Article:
And then, on one of our trips to visit the people we work with in Ghana, something happened that began an evolution in the the way I think about creativity and the act of creating. Our organization works with twelve students who have been orphaned and live with relatives. These are the most vulnerable people in the villages where we work. They are children, which immediately puts them in the margins, and they have been thrust into the homes of relatives who didn’t ask for the responsibility of raising them, but took them in because of cultural obligation. They are the lowest in the familial hierarchy – often kept from attending school and given the last and least of everything in the family. Our staff in Ghana provides an after-school program where the students do crafts, receive one-on-one mentoring, tutoring, and encouragement. Our team hosted the students at the guest house where we were staying and provided an art session for them so they could experience finger-painting for the first time. Each student created a piece of art and signed their name to it, and we carried the pieces to the veranda to dry. Blank, white paper had transformed into splashes of vibrant color that was both abstract with a few recognizable elements: a flag in one corner, a heart in the middle, and always a thickly scrawled name at the bottom. I stood looking at the the pieces scattered across the table and cement floor. I envisioned framing the pieces, or mounting them on canvas and how they might look adorning the walls of the Ghana office or the homes of the students. I could hear the children inside the house, clamoring for another piece of paper and more paint on the table. And for another hour, they continued to create. They proudly held up each finished piece, staring at their own creation. They were artists. It didn’t matter that these pieces would never hang in a gallery or be purchased by art collectors. The children had made something from nothing and they proclaimed their creations to be very good.

As I think back to the works of art created by the children in the village that day, I am certain this matters. We’ve spent enough time with these twelve children in their schools, homes, and walking the dusty streets of their villages to recognize when they are experiencing something that makes them come alive. It doesn’t happen very often, but it did that day and we got to see it happen. We were witnessing a natural act of creativity by children who were hardwired, but not necessarily encouraged, to create.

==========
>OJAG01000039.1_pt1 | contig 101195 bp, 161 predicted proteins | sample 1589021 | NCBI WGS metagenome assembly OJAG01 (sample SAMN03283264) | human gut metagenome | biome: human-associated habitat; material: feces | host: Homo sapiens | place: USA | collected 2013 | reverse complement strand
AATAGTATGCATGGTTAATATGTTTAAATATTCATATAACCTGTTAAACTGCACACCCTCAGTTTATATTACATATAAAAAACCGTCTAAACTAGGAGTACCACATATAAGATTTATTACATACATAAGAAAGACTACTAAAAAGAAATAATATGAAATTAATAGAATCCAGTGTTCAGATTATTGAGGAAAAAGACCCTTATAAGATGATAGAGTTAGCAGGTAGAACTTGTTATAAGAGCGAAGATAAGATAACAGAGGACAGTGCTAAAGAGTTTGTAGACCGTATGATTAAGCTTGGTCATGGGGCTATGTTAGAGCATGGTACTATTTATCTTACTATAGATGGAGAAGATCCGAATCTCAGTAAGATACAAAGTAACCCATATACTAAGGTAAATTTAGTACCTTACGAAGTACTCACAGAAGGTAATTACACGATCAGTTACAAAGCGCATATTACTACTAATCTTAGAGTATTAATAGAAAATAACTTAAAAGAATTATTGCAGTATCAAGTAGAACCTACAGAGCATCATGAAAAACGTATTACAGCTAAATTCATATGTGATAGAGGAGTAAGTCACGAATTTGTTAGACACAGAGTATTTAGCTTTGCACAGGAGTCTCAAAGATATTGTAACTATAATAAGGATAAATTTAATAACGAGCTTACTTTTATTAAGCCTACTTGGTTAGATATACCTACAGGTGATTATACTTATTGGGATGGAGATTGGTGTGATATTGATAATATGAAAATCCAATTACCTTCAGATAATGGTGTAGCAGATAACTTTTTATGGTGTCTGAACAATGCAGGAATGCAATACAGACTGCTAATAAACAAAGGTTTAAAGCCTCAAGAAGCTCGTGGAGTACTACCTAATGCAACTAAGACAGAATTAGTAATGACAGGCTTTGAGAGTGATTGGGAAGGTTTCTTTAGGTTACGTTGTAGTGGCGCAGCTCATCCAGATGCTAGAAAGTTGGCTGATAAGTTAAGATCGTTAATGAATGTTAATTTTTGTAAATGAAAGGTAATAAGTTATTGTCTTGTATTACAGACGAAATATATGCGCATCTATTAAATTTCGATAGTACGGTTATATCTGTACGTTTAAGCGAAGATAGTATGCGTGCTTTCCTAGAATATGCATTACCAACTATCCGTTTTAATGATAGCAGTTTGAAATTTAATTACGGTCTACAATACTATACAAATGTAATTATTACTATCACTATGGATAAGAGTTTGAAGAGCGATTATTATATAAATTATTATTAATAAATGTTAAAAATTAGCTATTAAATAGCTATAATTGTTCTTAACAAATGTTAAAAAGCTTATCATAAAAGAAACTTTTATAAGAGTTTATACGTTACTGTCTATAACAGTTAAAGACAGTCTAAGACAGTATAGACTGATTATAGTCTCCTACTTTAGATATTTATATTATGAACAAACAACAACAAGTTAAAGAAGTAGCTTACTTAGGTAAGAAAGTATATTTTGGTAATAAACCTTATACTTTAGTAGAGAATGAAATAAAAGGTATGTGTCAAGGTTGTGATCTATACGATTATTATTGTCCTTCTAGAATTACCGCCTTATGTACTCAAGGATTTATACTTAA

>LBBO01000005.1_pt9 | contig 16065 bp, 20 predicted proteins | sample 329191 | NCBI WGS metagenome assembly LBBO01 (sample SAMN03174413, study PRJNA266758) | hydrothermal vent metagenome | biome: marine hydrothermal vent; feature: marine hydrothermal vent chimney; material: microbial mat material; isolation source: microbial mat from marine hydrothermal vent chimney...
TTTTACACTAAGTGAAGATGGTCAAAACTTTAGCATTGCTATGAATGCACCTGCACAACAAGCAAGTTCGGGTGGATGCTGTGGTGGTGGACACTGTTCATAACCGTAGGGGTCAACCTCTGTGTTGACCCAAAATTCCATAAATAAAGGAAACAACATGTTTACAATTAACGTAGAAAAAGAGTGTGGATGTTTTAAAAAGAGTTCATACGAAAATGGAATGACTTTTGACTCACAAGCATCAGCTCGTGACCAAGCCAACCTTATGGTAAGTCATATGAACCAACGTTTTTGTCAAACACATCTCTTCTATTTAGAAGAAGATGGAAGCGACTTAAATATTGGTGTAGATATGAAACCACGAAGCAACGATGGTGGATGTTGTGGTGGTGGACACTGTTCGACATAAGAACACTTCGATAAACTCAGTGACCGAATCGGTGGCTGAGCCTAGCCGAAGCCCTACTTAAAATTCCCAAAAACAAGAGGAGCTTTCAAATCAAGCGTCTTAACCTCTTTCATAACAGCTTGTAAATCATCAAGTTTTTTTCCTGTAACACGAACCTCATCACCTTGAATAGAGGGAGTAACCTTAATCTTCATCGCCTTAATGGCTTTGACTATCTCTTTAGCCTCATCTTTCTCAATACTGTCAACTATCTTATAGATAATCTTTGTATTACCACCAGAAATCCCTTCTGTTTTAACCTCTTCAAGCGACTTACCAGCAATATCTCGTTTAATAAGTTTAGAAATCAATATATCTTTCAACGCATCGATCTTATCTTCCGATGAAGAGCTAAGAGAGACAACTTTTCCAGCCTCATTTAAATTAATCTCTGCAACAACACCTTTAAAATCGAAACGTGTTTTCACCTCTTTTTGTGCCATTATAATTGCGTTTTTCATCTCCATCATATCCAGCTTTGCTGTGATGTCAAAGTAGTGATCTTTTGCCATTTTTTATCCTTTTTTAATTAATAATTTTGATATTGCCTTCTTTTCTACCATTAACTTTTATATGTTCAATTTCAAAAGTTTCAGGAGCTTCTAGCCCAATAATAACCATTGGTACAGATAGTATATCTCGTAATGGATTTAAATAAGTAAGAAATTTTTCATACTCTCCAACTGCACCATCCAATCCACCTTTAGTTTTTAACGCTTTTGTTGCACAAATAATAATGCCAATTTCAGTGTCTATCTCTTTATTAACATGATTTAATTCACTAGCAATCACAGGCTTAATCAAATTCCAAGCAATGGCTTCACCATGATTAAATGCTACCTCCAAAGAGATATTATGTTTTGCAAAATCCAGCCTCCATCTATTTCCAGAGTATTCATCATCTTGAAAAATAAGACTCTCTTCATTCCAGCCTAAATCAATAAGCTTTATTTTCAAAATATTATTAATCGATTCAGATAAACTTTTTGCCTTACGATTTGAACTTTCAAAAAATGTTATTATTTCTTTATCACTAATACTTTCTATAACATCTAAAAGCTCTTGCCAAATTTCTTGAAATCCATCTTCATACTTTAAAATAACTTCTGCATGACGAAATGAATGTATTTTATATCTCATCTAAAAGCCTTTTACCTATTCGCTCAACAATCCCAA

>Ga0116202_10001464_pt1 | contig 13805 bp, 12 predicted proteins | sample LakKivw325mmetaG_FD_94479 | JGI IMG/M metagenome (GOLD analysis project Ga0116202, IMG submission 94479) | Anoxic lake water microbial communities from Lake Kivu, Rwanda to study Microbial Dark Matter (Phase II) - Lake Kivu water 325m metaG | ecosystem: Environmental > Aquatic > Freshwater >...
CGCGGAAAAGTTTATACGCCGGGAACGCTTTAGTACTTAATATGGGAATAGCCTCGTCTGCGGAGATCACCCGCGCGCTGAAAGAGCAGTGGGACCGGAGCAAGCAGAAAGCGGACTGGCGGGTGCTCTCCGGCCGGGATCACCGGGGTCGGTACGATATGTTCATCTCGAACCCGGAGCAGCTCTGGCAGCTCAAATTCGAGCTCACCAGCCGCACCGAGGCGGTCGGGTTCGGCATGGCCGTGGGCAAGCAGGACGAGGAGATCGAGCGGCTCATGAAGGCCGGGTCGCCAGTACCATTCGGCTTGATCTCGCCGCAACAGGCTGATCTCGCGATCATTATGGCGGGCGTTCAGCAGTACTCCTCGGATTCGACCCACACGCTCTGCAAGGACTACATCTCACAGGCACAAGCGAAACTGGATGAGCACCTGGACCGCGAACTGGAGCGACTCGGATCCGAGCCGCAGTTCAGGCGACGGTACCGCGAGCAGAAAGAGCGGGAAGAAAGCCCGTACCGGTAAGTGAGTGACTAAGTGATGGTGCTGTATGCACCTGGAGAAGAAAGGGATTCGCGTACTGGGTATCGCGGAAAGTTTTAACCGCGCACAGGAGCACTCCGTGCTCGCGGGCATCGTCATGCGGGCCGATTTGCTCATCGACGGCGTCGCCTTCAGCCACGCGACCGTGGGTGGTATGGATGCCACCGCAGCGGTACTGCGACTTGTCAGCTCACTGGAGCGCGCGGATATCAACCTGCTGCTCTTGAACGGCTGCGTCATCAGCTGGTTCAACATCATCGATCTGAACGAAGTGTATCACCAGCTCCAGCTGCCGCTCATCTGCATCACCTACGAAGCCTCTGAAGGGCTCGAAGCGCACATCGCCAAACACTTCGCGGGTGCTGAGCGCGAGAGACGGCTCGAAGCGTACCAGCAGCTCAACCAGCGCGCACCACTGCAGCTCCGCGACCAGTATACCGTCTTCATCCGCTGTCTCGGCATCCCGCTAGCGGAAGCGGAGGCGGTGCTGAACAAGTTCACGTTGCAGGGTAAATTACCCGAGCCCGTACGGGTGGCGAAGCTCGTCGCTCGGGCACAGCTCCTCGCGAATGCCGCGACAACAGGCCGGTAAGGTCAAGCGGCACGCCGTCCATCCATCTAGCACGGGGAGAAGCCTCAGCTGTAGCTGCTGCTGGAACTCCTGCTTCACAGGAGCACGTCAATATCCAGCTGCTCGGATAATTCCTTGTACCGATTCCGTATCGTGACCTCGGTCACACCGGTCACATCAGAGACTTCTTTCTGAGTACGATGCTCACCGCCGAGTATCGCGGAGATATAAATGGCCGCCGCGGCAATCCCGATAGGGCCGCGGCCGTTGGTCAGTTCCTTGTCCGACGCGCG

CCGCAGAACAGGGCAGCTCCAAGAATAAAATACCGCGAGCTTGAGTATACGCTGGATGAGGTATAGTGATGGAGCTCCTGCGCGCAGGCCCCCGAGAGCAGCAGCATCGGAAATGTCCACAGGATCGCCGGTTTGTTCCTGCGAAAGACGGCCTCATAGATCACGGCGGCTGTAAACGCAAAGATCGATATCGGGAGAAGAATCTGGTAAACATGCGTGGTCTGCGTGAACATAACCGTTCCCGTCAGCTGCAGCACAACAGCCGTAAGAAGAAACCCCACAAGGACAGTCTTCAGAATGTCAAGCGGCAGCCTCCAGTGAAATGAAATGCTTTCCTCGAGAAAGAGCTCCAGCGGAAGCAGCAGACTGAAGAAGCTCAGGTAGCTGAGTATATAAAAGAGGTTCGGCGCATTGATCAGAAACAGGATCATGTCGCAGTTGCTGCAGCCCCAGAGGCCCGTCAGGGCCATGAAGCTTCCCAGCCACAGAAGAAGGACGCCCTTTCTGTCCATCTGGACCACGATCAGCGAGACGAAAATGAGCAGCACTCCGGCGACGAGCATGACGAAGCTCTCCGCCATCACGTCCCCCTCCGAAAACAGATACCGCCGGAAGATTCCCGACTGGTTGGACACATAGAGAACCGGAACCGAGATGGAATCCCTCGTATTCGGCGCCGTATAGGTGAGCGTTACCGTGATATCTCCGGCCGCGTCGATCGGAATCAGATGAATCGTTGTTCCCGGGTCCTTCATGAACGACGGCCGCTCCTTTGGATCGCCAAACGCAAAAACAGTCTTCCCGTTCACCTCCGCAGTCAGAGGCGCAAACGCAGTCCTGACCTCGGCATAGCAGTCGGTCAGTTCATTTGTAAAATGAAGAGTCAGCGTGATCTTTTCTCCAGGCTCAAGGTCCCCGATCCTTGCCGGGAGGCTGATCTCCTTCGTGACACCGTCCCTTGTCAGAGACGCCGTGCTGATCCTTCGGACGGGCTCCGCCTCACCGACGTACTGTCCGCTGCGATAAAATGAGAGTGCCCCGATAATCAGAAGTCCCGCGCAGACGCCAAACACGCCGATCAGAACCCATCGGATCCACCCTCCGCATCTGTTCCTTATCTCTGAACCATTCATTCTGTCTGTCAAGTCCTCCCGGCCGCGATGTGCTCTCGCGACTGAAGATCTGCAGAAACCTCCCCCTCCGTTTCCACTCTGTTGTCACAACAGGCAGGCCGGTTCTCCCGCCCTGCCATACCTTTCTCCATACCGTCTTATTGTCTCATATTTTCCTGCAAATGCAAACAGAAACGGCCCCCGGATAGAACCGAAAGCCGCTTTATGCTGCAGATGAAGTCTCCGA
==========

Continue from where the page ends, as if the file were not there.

Here is a thought: maybe we are all artists, and because we were created by an artist who has placed creativity DNA is us, we are unfulfilled if we do not continue the act of creation and then offer it out into the world. This sounds easy to dismiss, but maybe we should suspend the pragmatic and practical and broaden our definition of art. A simple definition: the act of making something. Whatever it is that you’ve been wanting to create from nothing. Foil art. Finger paint art. Poetry. A new business venture. A recipe. If it’s in you, give yourself permission. So let’s all take a deep breath and proclaim ourselves artists (even if we don’t believe it yet), because there is a world out there that needs us to create something beautiful today.


Empty House. Deep Breath. Move On.

For months, I was adamant that we would not sell Dad’s house. I couldn’t imagine letting it go. It held all my parents’ stuff, and hanging on to stuff after Dad’s death in December was part of the gut-wrenching grieving process. Everything became sacred, even the tacky bird lamp which I plucked from their entryway, along with the table where it was displayed – a table that is so not my style. I took the only wall space available in my living room and slid the table into it and crowned it with the bird lamp. And there it still sits, along with clutter in almost every room of my house consisting of the stuff I needed in order to calm my grief. His house is empty, but ours is crammed full.

I refused an on-site estate sale, so little by little we have parceled out furniture to our kids, relatives, friends, and the estate sale company that picked up the remainder. A haul-away company took the junk no one wanted, then we took some things to Salvation Army and filled more than a few trash cans. I use the word “we”, but I mostly stayed away because I couldn’t watch what was happening. Each time I walked through the house, it was a little emptier than the last time and my parents seemed further away. I didn’t like it that the stuff had such a direct correlation to my grief, but that’s the mystery of grieving. Things that shouldn’t matter became the lifeline that keeps one nostril above water.

So now the house is completely empty and the “sale pending” sign has been in the yard for over a month. This is Friday – closing day, and last night I pre-signed since I need to be in the shop all day. The new owners are a sweet older couple who are so excited that they have been known to go over and walk (sneak?) around the back yard or find the door unlocked to the garage and meander in. It’s their dream house and today they will begin to fill it with their own stuff.